Income inequality made this an interesting year that’s just passed, wasn’t it? And here’s the thing: I suspect 2018 will be just as intriguing.
Let’s start with some good news. The economy had a good year in 2017, seeing overall growth, subdued inflation, progress on wages, and even some signs that economic growth is reaching the poor.
Income inequality — a drag on the economy
The question is whether this can continue. For one thing, the Fed has been raising interest rates, and will almost certainly continue to do. Income inequality — a drag on the economy and a strain on our social structure — is accelerating. Equally worrisome is lackluster growth in productivity. And while the Trump Administration pursued an active deregulatory course in 2017, it will slow in 2018, because one key statutory authority undergirding those decisions has expired.
Two things that will certainly grow are the national debt and annual deficits; not only do policy-makers appear unwilling to rein them in, they actually are making policy decisions, like the tax bill, that do the opposite.
Tumultuous and largely unproductive
The nation’s politics, meanwhile, have been tumultuous and largely unproductive, and that will likely continue. I should point out that on the biggest political question of the year — what happens to President Trump — there’s not actually much to say. The Mueller investigation will drive a lot of the political agenda in 2018, but we’re mostly in the dark about where he’s headed. Whatever he finds and whatever actions he takes, however, will determine a lot of the politics of the country.
There has been no sign of a letup in political polarization; indeed, if anything, it’s been exacerbated over the past year, with conservatives moving to the right and Democrats becoming more left of center on issues like immigration, health care, welfare, and race. The two parties will continue to be highly polarized. It used to be that both the Republicans and the Democrats held a mix of liberal and conservative views. That has changed. The wings are coming to define what is “mainstream” in both parties.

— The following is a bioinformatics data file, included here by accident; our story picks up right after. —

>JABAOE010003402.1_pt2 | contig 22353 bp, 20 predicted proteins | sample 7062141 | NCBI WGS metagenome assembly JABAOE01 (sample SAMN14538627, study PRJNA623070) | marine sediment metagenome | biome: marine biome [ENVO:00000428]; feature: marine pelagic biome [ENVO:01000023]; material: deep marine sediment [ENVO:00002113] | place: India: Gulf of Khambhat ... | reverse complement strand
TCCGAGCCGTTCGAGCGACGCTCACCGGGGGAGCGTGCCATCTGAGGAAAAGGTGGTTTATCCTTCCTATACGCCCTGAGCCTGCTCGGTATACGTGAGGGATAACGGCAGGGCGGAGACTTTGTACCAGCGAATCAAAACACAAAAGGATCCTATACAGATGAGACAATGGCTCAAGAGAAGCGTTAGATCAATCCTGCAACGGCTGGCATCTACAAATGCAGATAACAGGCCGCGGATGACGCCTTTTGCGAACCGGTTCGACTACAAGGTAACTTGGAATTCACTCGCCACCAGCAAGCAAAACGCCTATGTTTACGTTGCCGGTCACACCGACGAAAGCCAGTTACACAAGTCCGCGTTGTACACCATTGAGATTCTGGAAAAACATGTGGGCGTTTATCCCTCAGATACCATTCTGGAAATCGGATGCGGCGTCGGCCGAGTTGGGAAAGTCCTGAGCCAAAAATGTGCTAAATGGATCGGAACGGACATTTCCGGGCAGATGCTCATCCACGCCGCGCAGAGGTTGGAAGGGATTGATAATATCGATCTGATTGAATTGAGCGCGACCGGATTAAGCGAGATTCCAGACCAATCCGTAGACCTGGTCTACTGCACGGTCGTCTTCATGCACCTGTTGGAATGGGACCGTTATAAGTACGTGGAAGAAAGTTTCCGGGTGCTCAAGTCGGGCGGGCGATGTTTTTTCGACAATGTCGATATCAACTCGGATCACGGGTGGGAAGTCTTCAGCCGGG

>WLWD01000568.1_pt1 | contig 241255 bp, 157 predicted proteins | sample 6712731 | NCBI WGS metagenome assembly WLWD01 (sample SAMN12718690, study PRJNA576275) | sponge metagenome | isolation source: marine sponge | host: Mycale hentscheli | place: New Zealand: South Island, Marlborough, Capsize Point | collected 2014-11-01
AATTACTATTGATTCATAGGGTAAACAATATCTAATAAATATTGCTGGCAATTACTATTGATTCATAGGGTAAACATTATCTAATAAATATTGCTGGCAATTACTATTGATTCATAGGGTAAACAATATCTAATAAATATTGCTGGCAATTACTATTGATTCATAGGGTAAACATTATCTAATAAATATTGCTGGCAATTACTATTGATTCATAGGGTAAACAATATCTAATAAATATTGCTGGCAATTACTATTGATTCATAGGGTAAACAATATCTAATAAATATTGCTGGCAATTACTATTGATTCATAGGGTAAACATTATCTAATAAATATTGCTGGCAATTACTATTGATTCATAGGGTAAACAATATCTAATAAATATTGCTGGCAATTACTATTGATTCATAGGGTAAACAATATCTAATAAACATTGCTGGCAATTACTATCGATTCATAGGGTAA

Intensification of cultural divisions
We’ve had an intensification of cultural divisions — President Trump has shown special interest in these issues, and a willingness to fan their flames. There’s nothing to suggest this will let up. This past year was filled with scandals related to sexual harassment and the place of women in society, upheaval over the alt-right and its white supremacist views, and a variety of resignations and political turnovers driven in no small part by voters’ cultural beliefs. I expect that volatility to continue.
In world affairs, President Trump has made “America First” his byword — a focus that has led to a worsening of relations with our key allies, especially Europeans. I don’t think that will improve in 2018. Given his approach to the Middle East, his nuclear brinksmanship on North Korea, his mysterious ambiguity toward Russia, and his challenges to traditional U.S. policy and the global system the U.S. built and led for decades, there’s no reason to think that relations with key European and Asian allies will improve.
The dominant foreign policy issue
The dominant foreign policy issue — absent a crisis — will be our relationship with China. While I think it’s premature to believe that China will inevitably overtake the U.S. as the world’s leading power, its rise is a key historical phenomenon that will continue to play out in 2018. North Korea will remain the principal “hot spot.”
Yet while I see plenty of troubled and challenging times ahead in 2018, there are also real opportunities. I think voters are tired of polarizing politicians, which offers us a chance to look for leaders with consensus-building skills, and to develop those skills ourselves, in all sorts of groups and organizations.
I believe there’s real interest in preserving a sense of opportunity for all Americans, a goal that is deeply ingrained in our country.
Stresses and strains of the past year
And for all the stresses and strains of the past year’s income inequality — and the upcoming one — I believe people will respond to leaders in both public and private life who focus on what’s working well in the country, who avoid war, who emphasize common ground, and who are clearly devoted to the common good. Let’s hope 2018 proves me right.
Lee Hamilton is a Senior Advisor for the Indiana University Center on Representative Government; a Distinguished Scholar, IU School of Global and International Studies; and a Professor of Practice, IU School of Public and Environmental Affairs. He was a member of the U.S. House of Representatives for 34 years.
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